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Philadelphia stymied in attempts to use Hahnemann Hospital for coronavirus patients

Brian X. McCrone
Protestors march around the building after a rally with Bernie2020 campaign co-chair Sen. Nina Turner to protest the the imminent closure of Hahnemann University Hospital in Philadelphia, PA on July 11, 2019.(Photo by Bastiaan Slabbers/NurPhoto via Getty Images)
Bastiaan Slabbers | NurPhoto via Getty Images

Philadelphia is prepping for the need for many more hospital beds in the coming weeks, but has not been getting anywhere with the owner of closed Hahnemann Hospital in Center City, according to Managing Director Brian Abernathy.

The hospital, which closed last year, is located at North Broad and Vine streets and had more than 400 beds staffed in years past. It has been identified as a potential pop-up hospital to hold COVID-19 patients in quarantine and recovery during the coronavirus outbreak.

Hahnemann's owner, Joel Freedman, first asked that the city purchase the building at fair market value, which the city cannot afford, Abernathy said Tuesday.

Freedman then asked that the city lease the building for 12 months before demanding the city pay for a six-month lease, Abernathy said.

That length of time was doable, Abernathy said, but what Freedman was asking for in rent is not.

"We're continuing to try and negotiate and find a path forward," he said.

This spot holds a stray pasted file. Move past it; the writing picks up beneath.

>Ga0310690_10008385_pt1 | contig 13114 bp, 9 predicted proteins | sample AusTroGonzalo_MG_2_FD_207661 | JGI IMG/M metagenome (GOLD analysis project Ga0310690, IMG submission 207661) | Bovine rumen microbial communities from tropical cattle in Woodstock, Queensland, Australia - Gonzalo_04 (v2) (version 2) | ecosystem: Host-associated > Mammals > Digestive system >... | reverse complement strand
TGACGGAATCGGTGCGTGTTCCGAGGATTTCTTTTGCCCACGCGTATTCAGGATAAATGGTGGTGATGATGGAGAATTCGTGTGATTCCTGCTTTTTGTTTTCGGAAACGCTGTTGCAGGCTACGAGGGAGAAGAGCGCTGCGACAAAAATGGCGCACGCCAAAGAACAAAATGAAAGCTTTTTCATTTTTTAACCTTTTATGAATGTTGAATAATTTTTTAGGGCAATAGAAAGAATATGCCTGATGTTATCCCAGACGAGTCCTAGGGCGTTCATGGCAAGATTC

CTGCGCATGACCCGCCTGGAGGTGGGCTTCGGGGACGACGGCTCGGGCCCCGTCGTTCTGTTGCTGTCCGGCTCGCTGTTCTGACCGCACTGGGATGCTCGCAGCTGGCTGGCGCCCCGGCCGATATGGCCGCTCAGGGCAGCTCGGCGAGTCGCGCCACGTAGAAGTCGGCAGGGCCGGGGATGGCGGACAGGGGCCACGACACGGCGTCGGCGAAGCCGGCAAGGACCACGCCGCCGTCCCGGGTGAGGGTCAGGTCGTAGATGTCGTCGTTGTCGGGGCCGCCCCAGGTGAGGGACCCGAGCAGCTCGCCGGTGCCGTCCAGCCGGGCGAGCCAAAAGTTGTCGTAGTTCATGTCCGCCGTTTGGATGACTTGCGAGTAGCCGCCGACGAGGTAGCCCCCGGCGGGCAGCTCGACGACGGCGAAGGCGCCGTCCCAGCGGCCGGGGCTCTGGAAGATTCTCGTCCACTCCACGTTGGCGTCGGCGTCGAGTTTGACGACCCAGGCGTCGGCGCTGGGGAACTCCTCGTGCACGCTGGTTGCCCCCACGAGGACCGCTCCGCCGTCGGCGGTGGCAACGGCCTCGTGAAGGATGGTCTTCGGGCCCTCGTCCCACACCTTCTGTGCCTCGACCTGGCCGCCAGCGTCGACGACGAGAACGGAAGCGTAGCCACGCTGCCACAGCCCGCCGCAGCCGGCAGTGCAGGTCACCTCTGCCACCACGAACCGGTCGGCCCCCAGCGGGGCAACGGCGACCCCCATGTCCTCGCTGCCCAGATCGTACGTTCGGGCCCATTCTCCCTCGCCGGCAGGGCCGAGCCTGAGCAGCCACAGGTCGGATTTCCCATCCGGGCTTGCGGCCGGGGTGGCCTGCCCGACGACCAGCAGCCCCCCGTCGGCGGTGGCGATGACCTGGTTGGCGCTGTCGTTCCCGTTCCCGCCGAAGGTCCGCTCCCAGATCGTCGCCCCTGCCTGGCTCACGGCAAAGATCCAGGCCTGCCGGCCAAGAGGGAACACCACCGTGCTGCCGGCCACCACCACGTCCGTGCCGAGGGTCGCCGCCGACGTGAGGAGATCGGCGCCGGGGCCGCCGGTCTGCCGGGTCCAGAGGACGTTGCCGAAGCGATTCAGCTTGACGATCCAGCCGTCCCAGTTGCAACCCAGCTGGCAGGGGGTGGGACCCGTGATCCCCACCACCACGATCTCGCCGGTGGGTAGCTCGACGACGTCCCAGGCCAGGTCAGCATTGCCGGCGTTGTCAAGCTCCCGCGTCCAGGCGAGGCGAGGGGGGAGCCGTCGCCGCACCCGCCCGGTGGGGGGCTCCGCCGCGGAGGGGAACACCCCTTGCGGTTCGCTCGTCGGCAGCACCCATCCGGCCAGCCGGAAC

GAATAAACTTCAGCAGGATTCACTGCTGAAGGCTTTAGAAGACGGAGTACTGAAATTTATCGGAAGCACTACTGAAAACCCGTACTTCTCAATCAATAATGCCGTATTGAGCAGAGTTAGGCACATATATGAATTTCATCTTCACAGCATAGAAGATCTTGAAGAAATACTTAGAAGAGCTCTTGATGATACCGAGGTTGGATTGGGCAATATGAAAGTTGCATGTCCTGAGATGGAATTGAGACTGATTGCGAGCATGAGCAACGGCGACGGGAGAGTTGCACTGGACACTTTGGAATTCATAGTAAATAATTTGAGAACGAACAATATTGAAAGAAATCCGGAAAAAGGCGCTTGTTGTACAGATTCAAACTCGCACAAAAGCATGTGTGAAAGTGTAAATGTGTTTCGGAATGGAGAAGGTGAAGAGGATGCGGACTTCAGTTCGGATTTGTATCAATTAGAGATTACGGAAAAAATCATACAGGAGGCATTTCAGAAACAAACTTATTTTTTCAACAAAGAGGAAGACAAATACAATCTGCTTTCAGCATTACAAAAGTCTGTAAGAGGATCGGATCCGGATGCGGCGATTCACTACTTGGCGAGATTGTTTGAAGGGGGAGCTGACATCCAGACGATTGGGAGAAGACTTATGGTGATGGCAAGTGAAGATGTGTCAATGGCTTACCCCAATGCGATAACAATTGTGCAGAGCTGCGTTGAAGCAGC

A spokesman for Freedman said the owner offered to lease the building to the city for $70 per room per night. That's about the price of a night at the Microtel Inn & Suites by Wyndham near the Philadelphia Airport.

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If the city used 450 rooms per night for COVID-19 patients, that would come to $31,500 daily, or about $5.7 million for six months.

"We're going to continue to work with the city to find a reasonable and equitable solution," Freedman's spokesman, Sam Singer, told NBC10 on Tuesday afternoon. "We just think they're unaware of the realities of the market."

Abernathy said Freedman's negotiating position did not seem to take into account the dire situation that the city and country are in, as COVID-19 cases continue to rise.

"He is looking at this as a business transaction rather than providing an imminent and important need for our city and our residents," Abernathy said. "The owner, Mr. Freedman, was difficult to work with at times when he was the owner of the hospital, and he is still difficult to work with as the owner of the shuttered hospital."

The city is exploring additional options for spaces to hold more hospital beds. Those include hotel sites and former dormitory-style living arrangements.

Freedman's spokesman said he didn't think Abernathy struck the right tone at the press conference.

"We want the city of Philadelphia to take it. We're going to continue to work with the city," Singer said. "We just think they spoke out of turn without knowing the facts."

He pointed to a lease completed between the state of California and St. Vincent Medical Center in downtown Los Angeles that Singer said was for $266 per room per night.

"That's an absolute apples-to-apples example of the market," Singer said.

Hahnemann operated in Philadelphia for nearly 170 years and had nearly 500 hospital beds at one point. The hospital was founded in 1848 and recently served as a training facility for medical students and residents from Drexel University.

Freedman, a Los Angeles-based investor, owns the building through an entity called American Academic Health System and a subsidiary of that entity, Philadelphia Academic Health System.

Abernathy noted that the city could not afford to take ownership of the property through eminent domain because it would require the purchase to be fair market value.